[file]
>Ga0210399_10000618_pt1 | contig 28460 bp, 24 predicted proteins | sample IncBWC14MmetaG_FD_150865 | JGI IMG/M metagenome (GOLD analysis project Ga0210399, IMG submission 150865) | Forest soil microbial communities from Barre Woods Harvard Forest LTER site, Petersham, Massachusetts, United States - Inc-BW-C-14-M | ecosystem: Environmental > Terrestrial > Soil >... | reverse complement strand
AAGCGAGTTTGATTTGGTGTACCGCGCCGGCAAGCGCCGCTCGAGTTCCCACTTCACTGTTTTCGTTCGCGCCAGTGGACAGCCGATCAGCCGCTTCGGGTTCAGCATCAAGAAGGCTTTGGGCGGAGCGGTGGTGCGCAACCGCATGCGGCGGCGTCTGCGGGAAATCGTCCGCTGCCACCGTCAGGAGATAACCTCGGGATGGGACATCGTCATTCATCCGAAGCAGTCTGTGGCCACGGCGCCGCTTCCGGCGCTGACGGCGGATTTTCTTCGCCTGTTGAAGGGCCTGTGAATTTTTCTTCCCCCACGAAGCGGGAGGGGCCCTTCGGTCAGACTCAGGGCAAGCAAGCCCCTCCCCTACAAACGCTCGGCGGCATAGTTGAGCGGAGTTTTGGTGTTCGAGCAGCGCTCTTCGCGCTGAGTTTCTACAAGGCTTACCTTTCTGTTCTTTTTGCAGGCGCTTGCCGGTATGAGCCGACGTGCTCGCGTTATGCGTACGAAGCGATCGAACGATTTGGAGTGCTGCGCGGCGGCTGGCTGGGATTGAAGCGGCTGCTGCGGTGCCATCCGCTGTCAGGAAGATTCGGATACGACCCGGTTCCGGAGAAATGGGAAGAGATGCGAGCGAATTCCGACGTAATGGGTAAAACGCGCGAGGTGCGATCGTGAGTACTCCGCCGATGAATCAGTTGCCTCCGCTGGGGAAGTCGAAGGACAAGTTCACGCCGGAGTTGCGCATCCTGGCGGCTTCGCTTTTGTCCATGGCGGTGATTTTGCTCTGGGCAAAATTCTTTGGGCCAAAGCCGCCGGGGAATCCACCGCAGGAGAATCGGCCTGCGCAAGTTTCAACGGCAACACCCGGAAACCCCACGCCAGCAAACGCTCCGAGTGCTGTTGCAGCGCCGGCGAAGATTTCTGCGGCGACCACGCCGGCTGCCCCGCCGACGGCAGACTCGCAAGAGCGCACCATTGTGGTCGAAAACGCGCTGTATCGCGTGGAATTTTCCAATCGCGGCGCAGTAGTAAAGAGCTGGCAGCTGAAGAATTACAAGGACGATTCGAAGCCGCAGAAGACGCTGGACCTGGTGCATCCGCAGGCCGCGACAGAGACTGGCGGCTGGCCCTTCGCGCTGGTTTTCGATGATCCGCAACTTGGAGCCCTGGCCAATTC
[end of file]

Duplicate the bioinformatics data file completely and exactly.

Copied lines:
>Ga0210399_10000618_pt1 | contig 28460 bp, 24 predicted proteins | sample IncBWC14MmetaG_FD_150865 | JGI IMG/M metagenome (GOLD analysis project Ga0210399, IMG submission 150865) | Forest soil microbial communities from Barre Woods Harvard Forest LTER site, Petersham, Massachusetts, United States - Inc-BW-C-14-M | ecosystem: Environmental > Terrestrial > Soil >... | reverse complement strand
AAGCGAGTTTGATTTGGTGTACCGCGCCGGCAAGCGCCGCTCGAGTTCCCACTTCACTGTTTTCGTTCGCGCCAGTGGACAGCCGATCAGCCGCTTCGGGTTCAGCATCAAGAAGGCTTTGGGCGGAGCGGTGGTGCGCAACCGCATGCGGCGGCGTCTGCGGGAAATCGTCCGCTGCCACCGTCAGGAGATAACCTCGGGATGGGACATCGTCATTCATCCGAAGCAGTCTGTGGCCACGGCGCCGCTTCCGGCGCTGACGGCGGATTTTCTTCGCCTGTTGAAGGGCCTGTGAATTTTTCTTCCCCCACGAAGCGGGAGGGGCCCTTCGGTCAGACTCAGGGCAAGCAAGCCCCTCCCCTACAAACGCTCGGCGGCATAGTTGAGCGGAGTTTTGGTGTTCGAGCAGCGCTCTTCGCGCTGAGTTTCTACAAGGCTTACCTTTCTGTTCTTTTTGCAGGCGCTTGCCGGTATGAGCCGACGTGCTCGCGTTATGCGTACGAAGCGATCGAACGATTTGGAGTGCTGCGCGGCGGCTGGCTGGGATTGAAGCGGCTGCTGCGGTGCCATCCGCTGTCAGGAAGATTCGGATACGACCCGGTTCCGGAGAAATGGGAAGAGATGCGAGCGAATTCCGACGTAATGGGTAAAACGCGCGAGGTGCGATCGTGAGTACTCCGCCGATGAATCAGTTGCCTCCGCTGGGGAAGTCGAAGGACAAGTTCACGCCGGAGTTGCGCATCCTGGCGGCTTCGCTTTTGTCCATGGCGGTGATTTTGCTCTGGGCAAAATTCTTTGGGCCAAAGCCGCCGGGGAATCCACCGCAGGAGAATCGGCCTGCGCAAGTTTCAACGGCAACACCCGGAAACCCCACGCCAGCAAACGCTCCGAGTGCTGTTGCAGCGCCGGCGAAGATTTCTGCGGCGACCACGCCGGCTGCCCCGCCGACGGCAGACTCGCAAGAGCGCACCATTGTGGTCGAAAACGCGCTGTATCGCGTGGAATTTTCCAATCGCGGCGCAGTAGTAAAGAGCTGGCAGCTGAAGAATTACAAGGACGATTCGAAGCCGCAGAAGACGCTGGACCTGGTGCATCCGCAGGCCGCGACAGAGACTGGCGGCTGGCCCTTCGCGCTGGTTTTCGATGATCCGCAACTTGGAGCCCTGGCCAATTC